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  • I have a small nest of rocks in my flower bed. They aren’t anything unusual like fossils or geodes; they are just pretty, colorful rocks- kind of hard ostrich-sized Easter eggs.

    I moved them from a stream bed 300+ miles south, way the hell out there on a dirt road to nowhere. Well, apologies to Nevada because a few miles on you would hit Nevada and really be in the middle of nowhere. Part of the appeal is driving across that remote and almost surreal ruggedness to get to where the stream is sandwiched between a tall conglomerate cliff and the Turtle Ranch.

    The Turtle Ranch is what our family calls a nature preserve for the protection of the desert tortoise and one of our favorite spring break destinations. Even though we love the dry joshua slope at the base of the equally dry mountains, the sudden appearance of green cottonwoods along the stream never completely ceases to feel like a surprise. The ground beneath the trees is a tangle of the sticks and limbs they are constantly shedding and the debris left from spring floods. The stream, though very small and shallow most of the time, has washed a delightful variety of boulders and pebbles down from who knows where. Worn smooth by their travels, they come in many colors - black, red, yellow, green, purple, orange. There is enough water to sustain a small population of tiny musical frogs and very small fish. We have never come across a tortoise, but we are grateful that some land has been set aside for their habitat.
  • For years we hauled a picnic, kids, and more friends of kids than we have kids over the washboards to spend the afternoon. We would set up just inside the gate on a rectangle of grass, sharing the shade with the chickens and baby ducks that wandered by. One year the caretaker used a front end loader to haul a table up into the orchard for us because he was irrigating the grass. We walked upstream along the two-track road, beyond the stock pond to visit Hannah and children. Actually, it is only the small headstone for a woman, undoubtedly a polygamous wife, charged with keeping the desert at bay on this small homestead in the 1860’s(?) It draws up both sadness for this isolated mother of eight and admiration for the strength of her pioneer determination.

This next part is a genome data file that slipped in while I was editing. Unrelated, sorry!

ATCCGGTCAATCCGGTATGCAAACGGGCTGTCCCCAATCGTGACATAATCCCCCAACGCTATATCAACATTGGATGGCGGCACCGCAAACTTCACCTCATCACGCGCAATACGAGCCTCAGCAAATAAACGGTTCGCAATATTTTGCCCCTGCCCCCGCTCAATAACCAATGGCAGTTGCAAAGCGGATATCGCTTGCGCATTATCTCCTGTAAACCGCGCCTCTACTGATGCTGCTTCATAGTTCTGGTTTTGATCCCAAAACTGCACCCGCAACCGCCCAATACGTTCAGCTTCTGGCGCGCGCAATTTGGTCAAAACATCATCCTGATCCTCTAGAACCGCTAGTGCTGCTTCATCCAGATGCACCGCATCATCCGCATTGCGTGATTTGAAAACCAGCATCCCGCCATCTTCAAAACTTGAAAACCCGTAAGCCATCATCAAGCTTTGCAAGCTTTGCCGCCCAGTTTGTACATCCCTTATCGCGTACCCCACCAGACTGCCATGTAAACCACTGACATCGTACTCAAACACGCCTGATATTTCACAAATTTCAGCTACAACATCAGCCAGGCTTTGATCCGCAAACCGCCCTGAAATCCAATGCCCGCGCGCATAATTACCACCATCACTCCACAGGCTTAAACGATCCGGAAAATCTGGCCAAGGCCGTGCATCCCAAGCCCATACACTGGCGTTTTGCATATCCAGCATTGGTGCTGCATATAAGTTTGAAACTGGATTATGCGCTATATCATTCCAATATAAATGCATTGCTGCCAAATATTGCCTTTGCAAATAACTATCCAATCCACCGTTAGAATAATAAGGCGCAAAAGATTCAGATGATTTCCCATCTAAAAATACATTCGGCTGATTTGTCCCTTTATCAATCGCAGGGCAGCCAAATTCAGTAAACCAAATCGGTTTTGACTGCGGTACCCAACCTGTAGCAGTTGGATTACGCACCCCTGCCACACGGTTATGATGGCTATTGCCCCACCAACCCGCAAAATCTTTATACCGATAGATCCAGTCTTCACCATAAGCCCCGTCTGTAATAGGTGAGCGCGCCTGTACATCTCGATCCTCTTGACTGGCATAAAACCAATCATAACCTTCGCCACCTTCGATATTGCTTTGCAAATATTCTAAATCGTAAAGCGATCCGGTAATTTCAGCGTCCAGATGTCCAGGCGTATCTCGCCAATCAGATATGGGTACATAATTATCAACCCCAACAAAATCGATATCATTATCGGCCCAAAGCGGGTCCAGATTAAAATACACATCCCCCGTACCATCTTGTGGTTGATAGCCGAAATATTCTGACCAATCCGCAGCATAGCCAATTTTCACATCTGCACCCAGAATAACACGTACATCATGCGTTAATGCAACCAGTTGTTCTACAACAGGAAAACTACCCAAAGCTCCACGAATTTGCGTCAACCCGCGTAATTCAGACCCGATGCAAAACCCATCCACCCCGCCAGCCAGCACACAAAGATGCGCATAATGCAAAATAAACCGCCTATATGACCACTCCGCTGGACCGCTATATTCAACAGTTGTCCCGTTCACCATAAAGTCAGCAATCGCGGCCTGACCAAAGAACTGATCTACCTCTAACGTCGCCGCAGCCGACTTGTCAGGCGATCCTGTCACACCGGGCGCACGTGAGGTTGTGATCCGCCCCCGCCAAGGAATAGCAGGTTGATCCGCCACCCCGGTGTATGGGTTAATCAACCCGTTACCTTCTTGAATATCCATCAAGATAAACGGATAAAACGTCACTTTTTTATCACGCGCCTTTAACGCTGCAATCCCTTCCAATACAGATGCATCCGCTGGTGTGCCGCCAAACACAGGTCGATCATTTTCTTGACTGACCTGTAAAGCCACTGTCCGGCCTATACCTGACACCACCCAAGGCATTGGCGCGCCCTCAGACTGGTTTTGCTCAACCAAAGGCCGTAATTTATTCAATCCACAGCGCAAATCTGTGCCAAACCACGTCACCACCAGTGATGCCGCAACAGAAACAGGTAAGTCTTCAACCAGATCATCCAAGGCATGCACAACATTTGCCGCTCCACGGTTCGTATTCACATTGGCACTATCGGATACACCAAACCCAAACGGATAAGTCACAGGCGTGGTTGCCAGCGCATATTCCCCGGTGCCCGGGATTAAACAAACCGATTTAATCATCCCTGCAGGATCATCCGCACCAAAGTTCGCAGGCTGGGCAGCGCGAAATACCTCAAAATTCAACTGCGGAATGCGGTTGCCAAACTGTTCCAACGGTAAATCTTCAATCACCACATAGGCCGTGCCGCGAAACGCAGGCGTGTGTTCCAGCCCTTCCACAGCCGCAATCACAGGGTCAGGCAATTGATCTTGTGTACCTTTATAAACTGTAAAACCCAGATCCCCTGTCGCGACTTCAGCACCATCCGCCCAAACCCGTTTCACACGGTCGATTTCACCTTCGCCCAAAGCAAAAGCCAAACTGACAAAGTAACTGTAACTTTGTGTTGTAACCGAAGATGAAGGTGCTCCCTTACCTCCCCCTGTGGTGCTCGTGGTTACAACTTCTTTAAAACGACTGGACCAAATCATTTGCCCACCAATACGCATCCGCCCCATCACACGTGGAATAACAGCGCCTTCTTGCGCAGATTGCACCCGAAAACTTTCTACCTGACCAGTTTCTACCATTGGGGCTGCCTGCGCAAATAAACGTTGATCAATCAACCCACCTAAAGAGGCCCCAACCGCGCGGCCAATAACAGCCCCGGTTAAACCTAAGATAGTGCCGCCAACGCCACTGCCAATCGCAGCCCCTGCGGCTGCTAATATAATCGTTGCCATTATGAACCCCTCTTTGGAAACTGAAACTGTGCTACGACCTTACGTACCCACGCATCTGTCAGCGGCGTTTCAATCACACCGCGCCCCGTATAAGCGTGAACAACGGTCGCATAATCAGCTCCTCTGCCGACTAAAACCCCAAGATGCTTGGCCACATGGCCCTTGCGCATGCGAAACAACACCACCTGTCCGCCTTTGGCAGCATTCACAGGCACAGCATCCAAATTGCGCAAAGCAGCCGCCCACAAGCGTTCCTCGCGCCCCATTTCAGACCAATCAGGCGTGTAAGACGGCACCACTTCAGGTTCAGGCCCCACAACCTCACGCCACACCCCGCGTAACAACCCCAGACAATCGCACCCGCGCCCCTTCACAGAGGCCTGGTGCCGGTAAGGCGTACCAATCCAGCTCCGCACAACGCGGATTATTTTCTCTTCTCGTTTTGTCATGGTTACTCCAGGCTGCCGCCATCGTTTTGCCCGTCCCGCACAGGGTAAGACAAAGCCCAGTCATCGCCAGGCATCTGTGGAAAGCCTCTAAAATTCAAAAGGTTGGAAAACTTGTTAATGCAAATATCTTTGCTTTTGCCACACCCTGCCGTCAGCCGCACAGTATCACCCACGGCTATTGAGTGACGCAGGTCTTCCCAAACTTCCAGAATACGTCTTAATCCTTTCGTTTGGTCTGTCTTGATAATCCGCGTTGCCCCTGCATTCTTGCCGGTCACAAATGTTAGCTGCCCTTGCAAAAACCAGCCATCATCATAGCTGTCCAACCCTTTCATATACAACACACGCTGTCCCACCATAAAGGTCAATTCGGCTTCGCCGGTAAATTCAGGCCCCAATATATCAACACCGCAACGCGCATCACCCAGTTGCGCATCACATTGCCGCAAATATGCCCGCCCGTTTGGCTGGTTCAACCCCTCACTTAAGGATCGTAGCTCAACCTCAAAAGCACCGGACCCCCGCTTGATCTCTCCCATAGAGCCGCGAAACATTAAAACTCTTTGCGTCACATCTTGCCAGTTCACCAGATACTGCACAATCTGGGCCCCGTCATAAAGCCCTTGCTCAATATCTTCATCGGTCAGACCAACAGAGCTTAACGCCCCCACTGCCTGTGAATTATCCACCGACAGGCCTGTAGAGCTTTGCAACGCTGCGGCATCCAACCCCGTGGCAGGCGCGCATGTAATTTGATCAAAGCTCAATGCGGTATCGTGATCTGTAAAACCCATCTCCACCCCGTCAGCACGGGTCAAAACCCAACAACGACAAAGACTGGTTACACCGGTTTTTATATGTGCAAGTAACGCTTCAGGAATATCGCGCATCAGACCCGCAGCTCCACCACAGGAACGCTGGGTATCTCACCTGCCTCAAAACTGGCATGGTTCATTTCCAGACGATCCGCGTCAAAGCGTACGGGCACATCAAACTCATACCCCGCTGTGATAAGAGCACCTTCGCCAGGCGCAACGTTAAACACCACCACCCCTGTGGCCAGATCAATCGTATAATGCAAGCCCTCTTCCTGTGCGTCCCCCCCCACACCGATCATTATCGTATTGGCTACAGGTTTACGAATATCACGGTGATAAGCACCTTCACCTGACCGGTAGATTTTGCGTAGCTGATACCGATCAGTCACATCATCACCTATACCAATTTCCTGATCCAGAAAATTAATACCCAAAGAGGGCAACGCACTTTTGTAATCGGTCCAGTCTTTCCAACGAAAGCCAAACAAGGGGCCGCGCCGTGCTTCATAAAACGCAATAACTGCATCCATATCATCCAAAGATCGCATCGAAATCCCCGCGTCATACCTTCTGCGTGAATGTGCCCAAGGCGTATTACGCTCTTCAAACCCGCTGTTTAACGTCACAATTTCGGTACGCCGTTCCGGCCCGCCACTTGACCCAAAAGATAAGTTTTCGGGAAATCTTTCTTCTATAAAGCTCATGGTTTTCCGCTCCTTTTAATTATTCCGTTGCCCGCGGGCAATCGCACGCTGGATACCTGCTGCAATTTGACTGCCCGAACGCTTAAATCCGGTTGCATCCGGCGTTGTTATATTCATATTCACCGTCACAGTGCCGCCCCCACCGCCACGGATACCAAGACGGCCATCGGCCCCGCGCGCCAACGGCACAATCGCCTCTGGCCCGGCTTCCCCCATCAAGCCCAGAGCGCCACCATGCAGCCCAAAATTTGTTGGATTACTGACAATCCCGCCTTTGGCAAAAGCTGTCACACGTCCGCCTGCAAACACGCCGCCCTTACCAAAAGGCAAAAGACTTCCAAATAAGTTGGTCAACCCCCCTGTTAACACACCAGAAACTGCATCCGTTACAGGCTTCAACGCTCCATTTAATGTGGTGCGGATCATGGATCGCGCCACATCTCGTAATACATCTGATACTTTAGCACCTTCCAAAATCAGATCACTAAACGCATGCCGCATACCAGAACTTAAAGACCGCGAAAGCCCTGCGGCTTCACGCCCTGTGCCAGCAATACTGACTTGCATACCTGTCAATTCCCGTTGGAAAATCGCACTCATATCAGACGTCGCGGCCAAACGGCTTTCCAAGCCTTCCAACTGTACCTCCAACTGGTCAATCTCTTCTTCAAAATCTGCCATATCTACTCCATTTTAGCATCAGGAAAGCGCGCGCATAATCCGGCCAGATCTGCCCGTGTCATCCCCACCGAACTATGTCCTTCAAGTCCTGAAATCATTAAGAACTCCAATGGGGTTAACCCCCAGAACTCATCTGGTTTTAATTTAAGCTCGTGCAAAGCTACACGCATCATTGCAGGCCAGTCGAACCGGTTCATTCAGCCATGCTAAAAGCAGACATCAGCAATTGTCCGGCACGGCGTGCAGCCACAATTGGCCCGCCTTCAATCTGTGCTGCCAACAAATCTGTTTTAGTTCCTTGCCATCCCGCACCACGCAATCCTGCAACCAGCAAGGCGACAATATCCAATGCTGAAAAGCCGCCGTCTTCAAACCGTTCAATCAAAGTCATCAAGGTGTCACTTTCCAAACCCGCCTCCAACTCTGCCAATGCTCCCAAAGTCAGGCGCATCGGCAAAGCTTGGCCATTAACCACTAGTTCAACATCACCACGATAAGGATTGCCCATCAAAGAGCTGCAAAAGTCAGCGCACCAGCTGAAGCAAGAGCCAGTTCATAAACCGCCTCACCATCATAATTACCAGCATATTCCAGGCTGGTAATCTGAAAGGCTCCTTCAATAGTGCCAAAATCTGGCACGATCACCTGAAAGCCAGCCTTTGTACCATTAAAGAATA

Just once, by a good fortune of timing and conditions, we dropped into a small draw almost blanketed in bright yellow wildflowers. The joshua trees and cholla were healthy, blushing green. Red paint brush and smaller, blue and white ground-hugging flowers tried to hide among the rocks and cactus.

    Regrettably, the last few years have seen changes. An invasive parasite took up residence in the tamarisk bushes, also an invasive species but old enough to have established squatters rights. Several years of drought have bleached the landscape of much of its subtle color, and wildfires have swept down from the mountains leaving the arms of the giant joshuas stunted and black. Unfortunately, the wildflower draw was one of those scorched areas. The gate to the ranch is locked, now access given only to university or church groups. We can still wander the stream bed calling to each other “Wow, look at this one”, but we have missed dropping in on Hannah.
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